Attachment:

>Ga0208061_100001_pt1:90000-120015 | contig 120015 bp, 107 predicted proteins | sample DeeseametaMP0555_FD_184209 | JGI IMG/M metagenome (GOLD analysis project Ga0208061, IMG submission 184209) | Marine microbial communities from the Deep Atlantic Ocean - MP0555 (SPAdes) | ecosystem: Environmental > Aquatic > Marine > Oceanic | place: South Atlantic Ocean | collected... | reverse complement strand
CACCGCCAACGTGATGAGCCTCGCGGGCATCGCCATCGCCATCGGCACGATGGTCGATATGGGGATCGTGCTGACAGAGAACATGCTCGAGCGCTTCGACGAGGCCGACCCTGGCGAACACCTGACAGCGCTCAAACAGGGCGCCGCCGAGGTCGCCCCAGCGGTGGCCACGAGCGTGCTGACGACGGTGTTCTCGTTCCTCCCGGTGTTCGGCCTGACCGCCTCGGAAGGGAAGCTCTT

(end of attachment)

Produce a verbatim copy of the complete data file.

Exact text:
>Ga0208061_100001_pt1:90000-120015 | contig 120015 bp, 107 predicted proteins | sample DeeseametaMP0555_FD_184209 | JGI IMG/M metagenome (GOLD analysis project Ga0208061, IMG submission 184209) | Marine microbial communities from the Deep Atlantic Ocean - MP0555 (SPAdes) | ecosystem: Environmental > Aquatic > Marine > Oceanic | place: South Atlantic Ocean | collected... | reverse complement strand
CACCGCCAACGTGATGAGCCTCGCGGGCATCGCCATCGCCATCGGCACGATGGTCGATATGGGGATCGTGCTGACAGAGAACATGCTCGAGCGCTTCGACGAGGCCGACCCTGGCGAACACCTGACAGCGCTCAAACAGGGCGCCGCCGAGGTCGCCCCAGCGGTGGCCACGAGCGTGCTGACGACGGTGTTCTCGTTCCTCCCGGTGTTCGGCCTGACCGCCTCGGAAGGGAAGCTCTT